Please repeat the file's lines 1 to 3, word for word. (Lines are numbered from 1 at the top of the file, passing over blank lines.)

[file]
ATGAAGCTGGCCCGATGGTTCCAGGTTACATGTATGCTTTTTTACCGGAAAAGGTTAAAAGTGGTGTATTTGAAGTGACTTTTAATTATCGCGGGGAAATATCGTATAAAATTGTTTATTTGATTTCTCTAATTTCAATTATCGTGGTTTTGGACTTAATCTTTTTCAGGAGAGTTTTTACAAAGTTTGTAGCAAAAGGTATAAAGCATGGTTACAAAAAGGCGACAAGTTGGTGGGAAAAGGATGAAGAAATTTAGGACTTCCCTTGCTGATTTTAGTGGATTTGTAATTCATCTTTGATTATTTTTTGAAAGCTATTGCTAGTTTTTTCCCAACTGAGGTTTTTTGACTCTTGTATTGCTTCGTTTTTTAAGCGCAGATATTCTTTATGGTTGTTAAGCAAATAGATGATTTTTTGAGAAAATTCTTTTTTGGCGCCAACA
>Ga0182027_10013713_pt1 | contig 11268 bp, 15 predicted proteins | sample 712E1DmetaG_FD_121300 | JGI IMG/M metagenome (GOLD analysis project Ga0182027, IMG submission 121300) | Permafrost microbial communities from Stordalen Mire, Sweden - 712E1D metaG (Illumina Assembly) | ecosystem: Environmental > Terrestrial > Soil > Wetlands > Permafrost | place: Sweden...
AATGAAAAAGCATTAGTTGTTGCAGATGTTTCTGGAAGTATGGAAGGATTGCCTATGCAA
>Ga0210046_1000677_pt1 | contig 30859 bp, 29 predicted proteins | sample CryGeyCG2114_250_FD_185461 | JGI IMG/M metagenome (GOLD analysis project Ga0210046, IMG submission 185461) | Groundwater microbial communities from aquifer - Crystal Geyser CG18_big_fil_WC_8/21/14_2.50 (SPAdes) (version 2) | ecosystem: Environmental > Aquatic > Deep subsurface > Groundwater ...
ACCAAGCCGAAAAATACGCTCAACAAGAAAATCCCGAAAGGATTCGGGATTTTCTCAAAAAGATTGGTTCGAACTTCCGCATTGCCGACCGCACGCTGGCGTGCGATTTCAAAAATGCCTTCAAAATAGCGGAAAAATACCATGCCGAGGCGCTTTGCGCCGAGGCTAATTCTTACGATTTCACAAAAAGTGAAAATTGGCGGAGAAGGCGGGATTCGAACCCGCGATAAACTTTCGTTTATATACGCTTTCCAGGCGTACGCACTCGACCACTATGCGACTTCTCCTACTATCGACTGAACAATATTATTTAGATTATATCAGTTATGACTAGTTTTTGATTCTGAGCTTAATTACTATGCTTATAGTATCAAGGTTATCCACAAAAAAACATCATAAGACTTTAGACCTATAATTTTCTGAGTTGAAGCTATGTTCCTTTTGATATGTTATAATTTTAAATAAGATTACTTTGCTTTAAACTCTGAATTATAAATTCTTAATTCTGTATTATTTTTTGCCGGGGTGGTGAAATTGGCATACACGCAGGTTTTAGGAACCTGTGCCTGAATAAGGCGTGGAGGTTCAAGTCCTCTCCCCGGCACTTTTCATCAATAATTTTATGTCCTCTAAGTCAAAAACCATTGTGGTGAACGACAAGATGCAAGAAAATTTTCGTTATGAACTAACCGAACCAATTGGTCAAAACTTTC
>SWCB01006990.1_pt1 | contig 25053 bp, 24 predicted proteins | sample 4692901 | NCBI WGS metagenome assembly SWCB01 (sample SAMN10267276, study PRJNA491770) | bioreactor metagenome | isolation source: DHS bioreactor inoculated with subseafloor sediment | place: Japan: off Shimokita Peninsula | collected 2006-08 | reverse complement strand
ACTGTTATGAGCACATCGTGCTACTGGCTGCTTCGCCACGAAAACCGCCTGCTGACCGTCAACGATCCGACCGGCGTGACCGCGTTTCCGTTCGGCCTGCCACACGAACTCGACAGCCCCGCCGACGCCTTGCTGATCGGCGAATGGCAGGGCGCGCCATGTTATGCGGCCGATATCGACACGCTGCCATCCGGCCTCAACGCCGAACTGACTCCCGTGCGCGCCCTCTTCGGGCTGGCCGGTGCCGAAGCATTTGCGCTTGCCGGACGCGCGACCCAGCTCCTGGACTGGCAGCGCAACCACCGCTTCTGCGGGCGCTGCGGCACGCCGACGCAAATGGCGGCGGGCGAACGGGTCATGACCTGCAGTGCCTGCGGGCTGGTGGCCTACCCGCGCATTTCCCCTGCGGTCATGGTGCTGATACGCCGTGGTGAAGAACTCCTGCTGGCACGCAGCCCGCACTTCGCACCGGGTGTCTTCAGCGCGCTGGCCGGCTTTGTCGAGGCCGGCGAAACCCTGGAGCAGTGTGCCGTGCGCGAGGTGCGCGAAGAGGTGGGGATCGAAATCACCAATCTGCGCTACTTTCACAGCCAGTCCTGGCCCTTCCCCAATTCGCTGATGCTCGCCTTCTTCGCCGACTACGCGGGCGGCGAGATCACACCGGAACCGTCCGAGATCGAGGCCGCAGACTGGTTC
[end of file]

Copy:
ATGAAGCTGGCCCGATGGTTCCAGGTTACATGTATGCTTTTTTACCGGAAAAGGTTAAAAGTGGTGTATTTGAAGTGACTTTTAATTATCGCGGGGAAATATCGTATAAAATTGTTTATTTGATTTCTCTAATTTCAATTATCGTGGTTTTGGACTTAATCTTTTTCAGGAGAGTTTTTACAAAGTTTGTAGCAAAAGGTATAAAGCATGGTTACAAAAAGGCGACAAGTTGGTGGGAAAAGGATGAAGAAATTTAGGACTTCCCTTGCTGATTTTAGTGGATTTGTAATTCATCTTTGATTATTTTTTGAAAGCTATTGCTAGTTTTTTCCCAACTGAGGTTTTTTGACTCTTGTATTGCTTCGTTTTTTAAGCGCAGATATTCTTTATGGTTGTTAAGCAAATAGATGATTTTTTGAGAAAATTCTTTTTTGGCGCCAACA
>Ga0182027_10013713_pt1 | contig 11268 bp, 15 predicted proteins | sample 712E1DmetaG_FD_121300 | JGI IMG/M metagenome (GOLD analysis project Ga0182027, IMG submission 121300) | Permafrost microbial communities from Stordalen Mire, Sweden - 712E1D metaG (Illumina Assembly) | ecosystem: Environmental > Terrestrial > Soil > Wetlands > Permafrost | place: Sweden...
AATGAAAAAGCATTAGTTGTTGCAGATGTTTCTGGAAGTATGGAAGGATTGCCTATGCAA